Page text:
Novo Nordisk and Eli Lilly have soared on the popularity of GLP-1 weight loss drugs. Now Hims & Hers is trying to get in on the action with a more available and affordable option.

In this podcast, Motley Fool analyst Asit Sharma and host Dylan Lewis discuss:

  • Hims & Hers getting into the business of GLP-1 weight loss injections, and what the compounded market means for Novo Nordisk and Eli Lilly.
  • Wix‘s successful pivot to a free-cash-flow orientation, and how the AI wave is pushing the company forward.

Gym stocks haven’t worked out for most investors. Motley Fool host Ricky Mulvey caught up with Motley Fool analyst Sanmeet Deo to find out why he has cooled on one fast-growing gym franchisor and a space in fitness that is investable.

To catch full episodes of all The Motley Fool’s free podcasts, check out our podcast center. To get started investing, check out our quick-start guide to investing in stocks. A full transcript follows the video.

This video was recorded on May 20, 2024.

Dylan Lewis: There’s a new name in the hottest part of the weight loss market, Motley Fool Money starts now. I’m Dylan Lewis and I’m joined over the airwaves by Motley Fool analyst, Asit Sharma. Asit, thanks for joining me.

Asit Sharma: Dylan, happy to be here.

Dylan Lewis: We’ve got two stocks up big today and we are digging into why. The first one up Asit, online pharmacy and healthcare company, Hims & Hers, up over 30% as we record today show on news that they are expanding beyond some of the more conventional health and wellness products, sexual health, hair loss treatments, and are going to be offering compounded GLP-1 weight-loss injections. This seems to be them following a playbook that they’ve established for other markets with what might be one of the hottest medical treatments in the industry right now.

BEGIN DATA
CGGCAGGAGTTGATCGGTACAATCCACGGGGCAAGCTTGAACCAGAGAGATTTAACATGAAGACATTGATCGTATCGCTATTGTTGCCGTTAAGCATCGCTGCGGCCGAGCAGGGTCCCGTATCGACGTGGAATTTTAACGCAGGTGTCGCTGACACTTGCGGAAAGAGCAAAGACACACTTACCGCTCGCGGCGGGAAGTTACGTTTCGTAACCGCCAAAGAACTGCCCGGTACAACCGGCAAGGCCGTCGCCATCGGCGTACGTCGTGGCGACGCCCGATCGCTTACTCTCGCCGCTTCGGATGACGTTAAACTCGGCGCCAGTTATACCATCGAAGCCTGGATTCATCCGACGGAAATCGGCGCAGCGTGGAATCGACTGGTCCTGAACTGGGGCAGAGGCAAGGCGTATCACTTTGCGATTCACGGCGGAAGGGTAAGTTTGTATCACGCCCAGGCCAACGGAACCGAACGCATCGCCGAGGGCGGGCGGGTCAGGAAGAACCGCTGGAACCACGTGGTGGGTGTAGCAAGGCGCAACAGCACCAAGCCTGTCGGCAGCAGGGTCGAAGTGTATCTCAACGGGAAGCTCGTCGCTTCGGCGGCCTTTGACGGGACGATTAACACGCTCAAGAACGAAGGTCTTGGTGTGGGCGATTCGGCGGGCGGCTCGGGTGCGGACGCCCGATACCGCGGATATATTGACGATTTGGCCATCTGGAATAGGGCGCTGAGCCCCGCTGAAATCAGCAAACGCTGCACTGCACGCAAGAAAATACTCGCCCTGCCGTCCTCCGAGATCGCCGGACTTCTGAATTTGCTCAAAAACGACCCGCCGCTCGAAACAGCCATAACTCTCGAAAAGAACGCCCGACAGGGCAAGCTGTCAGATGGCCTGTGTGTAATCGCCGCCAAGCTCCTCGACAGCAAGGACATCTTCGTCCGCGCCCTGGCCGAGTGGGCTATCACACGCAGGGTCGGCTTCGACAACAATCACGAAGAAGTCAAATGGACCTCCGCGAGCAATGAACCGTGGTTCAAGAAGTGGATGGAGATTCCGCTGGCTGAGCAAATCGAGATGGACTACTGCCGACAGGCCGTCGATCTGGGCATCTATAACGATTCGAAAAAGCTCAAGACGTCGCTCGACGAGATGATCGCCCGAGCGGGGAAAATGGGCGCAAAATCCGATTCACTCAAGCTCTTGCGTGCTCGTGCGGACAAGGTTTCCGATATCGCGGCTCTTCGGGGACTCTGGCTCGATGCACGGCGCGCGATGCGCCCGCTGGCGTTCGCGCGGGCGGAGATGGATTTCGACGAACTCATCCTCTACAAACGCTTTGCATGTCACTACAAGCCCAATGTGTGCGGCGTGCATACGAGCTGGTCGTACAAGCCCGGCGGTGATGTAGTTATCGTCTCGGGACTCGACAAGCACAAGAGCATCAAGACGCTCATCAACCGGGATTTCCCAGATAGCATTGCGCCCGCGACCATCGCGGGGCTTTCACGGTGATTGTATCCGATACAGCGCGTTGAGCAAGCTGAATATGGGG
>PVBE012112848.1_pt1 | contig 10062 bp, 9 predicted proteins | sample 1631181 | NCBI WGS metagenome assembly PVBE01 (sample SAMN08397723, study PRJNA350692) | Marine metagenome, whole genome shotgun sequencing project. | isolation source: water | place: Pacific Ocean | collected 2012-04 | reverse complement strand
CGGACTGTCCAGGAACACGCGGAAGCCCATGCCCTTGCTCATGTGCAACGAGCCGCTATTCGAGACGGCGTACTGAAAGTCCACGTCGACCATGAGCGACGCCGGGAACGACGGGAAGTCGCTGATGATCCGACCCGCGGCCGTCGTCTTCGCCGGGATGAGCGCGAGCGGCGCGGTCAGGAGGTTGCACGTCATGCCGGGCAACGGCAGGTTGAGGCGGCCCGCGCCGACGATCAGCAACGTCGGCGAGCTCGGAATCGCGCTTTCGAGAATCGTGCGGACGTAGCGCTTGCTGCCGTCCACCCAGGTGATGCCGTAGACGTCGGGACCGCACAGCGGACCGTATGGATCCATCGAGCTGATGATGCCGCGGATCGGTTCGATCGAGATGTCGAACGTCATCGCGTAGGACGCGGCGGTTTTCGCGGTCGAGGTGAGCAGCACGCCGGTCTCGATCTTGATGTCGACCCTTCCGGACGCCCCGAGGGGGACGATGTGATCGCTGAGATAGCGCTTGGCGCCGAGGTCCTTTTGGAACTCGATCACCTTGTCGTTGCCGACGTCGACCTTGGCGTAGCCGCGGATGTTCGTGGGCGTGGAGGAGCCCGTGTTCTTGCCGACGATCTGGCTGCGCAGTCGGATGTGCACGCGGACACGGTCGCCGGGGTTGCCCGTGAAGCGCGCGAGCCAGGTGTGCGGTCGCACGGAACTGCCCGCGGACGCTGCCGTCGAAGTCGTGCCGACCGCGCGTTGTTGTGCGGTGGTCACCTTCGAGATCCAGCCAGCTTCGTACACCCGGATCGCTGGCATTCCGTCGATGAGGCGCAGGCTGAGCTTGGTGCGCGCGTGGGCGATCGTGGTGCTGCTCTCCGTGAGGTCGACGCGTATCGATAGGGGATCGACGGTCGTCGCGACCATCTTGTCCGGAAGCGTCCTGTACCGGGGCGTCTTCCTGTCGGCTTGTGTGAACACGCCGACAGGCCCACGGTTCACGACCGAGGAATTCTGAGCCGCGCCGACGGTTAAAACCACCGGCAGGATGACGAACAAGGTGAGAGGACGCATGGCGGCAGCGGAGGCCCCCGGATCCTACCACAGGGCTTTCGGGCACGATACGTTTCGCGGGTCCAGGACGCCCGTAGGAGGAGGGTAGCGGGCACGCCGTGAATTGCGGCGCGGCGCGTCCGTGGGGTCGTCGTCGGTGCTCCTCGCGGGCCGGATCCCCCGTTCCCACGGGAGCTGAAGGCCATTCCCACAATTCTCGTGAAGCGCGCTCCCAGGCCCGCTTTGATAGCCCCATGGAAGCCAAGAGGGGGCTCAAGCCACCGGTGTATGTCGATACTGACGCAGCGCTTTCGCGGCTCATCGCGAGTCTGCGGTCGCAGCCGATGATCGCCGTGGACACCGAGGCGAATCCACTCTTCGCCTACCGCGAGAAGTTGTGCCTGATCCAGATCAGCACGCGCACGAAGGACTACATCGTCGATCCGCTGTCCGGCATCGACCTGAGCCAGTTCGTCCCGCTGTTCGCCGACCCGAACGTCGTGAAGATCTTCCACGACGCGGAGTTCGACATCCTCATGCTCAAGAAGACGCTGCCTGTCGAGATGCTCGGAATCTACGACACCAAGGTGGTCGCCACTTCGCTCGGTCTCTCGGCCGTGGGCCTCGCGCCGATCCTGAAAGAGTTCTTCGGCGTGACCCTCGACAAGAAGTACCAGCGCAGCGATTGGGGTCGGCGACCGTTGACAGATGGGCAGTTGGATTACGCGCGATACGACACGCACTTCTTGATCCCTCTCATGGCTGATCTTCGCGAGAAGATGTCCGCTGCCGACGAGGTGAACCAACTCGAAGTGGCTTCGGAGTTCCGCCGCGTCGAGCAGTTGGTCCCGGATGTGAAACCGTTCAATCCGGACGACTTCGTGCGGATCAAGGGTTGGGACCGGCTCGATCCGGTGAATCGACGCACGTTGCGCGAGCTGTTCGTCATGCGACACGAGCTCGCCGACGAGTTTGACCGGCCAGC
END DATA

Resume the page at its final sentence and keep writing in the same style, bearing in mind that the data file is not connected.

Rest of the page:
Asit Sharma: Dylan, Hims & Hers offers personalized subscription care that can often be in the form of telehealth. So you sit with a doctor and then you get a prescription for medications. They work with affiliated pharmacies and now have their own pharmacy manufacturing facilities. They’re adding on GLP-1 drugs to something that is already in play if you are a subscriber to Hims & Hers. They have a comprehensive weight-loss program which seeks to treat weight-loss in a holistic way. It almost sounds like Weight Watchers. If you followed the convolution that WeightWatchers has had over the years, sometimes it’s focused on exercise, sometimes it’s focused on the diet, what you’re eating, sometimes it’s focused on medication. They combine all of this. They’ve got a group that is bringing them in something like a $100 million in revenue a year just on weight-loss. Today, we find out they’re adding GLP-1 injections, that price point, the subscription is going to be as low as $199 a month. The stock is up 30%, investors see the potential of this and investors have been trained to pay attention to GLP-1, this phrase in particular as it applies to the healthcare industry.